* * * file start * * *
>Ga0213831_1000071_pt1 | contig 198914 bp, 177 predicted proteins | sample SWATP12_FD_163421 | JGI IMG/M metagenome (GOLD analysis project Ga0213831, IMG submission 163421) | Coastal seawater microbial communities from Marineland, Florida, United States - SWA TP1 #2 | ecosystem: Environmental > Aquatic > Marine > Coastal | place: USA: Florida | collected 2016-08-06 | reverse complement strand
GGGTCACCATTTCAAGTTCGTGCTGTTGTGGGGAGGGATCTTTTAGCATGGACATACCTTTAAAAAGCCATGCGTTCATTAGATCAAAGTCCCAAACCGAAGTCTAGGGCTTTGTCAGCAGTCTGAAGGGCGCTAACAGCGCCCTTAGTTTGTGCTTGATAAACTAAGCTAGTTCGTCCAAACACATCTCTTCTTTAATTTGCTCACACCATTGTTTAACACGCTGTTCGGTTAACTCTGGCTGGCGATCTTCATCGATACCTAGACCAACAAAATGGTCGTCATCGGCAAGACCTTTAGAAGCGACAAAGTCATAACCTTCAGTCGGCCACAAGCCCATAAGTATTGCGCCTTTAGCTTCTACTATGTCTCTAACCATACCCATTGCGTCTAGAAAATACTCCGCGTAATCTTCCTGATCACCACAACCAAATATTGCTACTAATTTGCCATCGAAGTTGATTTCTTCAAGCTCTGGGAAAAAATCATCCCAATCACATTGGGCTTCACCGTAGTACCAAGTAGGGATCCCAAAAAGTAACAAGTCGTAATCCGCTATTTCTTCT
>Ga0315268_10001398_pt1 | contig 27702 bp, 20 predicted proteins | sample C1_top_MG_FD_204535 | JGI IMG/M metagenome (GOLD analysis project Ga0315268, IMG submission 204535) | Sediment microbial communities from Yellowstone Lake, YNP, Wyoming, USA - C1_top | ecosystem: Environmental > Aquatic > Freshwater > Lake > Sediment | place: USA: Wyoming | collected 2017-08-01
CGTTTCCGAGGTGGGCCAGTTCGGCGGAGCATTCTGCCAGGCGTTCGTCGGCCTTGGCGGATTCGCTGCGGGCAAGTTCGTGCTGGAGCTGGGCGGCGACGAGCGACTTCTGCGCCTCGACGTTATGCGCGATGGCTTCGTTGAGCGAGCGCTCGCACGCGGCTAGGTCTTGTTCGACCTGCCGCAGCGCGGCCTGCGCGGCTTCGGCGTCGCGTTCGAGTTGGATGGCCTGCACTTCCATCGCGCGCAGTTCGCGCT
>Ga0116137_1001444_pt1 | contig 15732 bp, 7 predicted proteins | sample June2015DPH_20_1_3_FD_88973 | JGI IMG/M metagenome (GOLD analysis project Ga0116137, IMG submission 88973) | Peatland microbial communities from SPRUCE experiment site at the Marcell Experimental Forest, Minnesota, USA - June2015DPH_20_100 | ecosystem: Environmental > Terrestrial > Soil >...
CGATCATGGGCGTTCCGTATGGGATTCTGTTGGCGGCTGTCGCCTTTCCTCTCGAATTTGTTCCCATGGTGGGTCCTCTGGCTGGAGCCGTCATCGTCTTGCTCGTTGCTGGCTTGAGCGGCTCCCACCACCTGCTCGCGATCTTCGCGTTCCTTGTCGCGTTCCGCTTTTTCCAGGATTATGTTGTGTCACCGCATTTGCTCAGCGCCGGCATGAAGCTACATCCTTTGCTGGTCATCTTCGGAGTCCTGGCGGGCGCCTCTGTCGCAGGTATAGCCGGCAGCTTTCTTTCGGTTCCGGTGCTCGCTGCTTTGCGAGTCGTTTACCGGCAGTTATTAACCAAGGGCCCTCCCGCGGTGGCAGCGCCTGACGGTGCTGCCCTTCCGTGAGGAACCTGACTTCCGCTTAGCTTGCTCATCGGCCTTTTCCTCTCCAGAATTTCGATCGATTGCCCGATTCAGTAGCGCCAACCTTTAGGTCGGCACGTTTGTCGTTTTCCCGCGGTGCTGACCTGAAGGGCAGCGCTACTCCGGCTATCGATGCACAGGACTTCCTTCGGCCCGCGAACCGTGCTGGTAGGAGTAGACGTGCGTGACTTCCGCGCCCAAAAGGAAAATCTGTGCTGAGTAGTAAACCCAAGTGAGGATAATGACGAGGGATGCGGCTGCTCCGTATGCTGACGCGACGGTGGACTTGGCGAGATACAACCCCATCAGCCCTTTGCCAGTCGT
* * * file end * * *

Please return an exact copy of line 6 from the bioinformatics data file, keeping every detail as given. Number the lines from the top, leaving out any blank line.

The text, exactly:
CGATCATGGGCGTTCCGTATGGGATTCTGTTGGCGGCTGTCGCCTTTCCTCTCGAATTTGTTCCCATGGTGGGTCCTCTGGCTGGAGCCGTCATCGTCTTGCTCGTTGCTGGCTTGAGCGGCTCCCACCACCTGCTCGCGATCTTCGCGTTCCTTGTCGCGTTCCGCTTTTTCCAGGATTATGTTGTGTCACCGCATTTGCTCAGCGCCGGCATGAAGCTACATCCTTTGCTGGTCATCTTCGGAGTCCTGGCGGGCGCCTCTGTCGCAGGTATAGCCGGCAGCTTTCTTTCGGTTCCGGTGCTCGCTGCTTTGCGAGTCGTTTACCGGCAGTTATTAACCAAGGGCCCTCCCGCGGTGGCAGCGCCTGACGGTGCTGCCCTTCCGTGAGGAACCTGACTTCCGCTTAGCTTGCTCATCGGCCTTTTCCTCTCCAGAATTTCGATCGATTGCCCGATTCAGTAGCGCCAACCTTTAGGTCGGCACGTTTGTCGTTTTCCCGCGGTGCTGACCTGAAGGGCAGCGCTACTCCGGCTATCGATGCACAGGACTTCCTTCGGCCCGCGAACCGTGCTGGTAGGAGTAGACGTGCGTGACTTCCGCGCCCAAAAGGAAAATCTGTGCTGAGTAGTAAACCCAAGTGAGGATAATGACGAGGGATGCGGCTGCTCCGTATGCTGACGCGACGGTGGACTTGGCGAGATACAACCCCATCAGCCCTTTGCCAGTCGT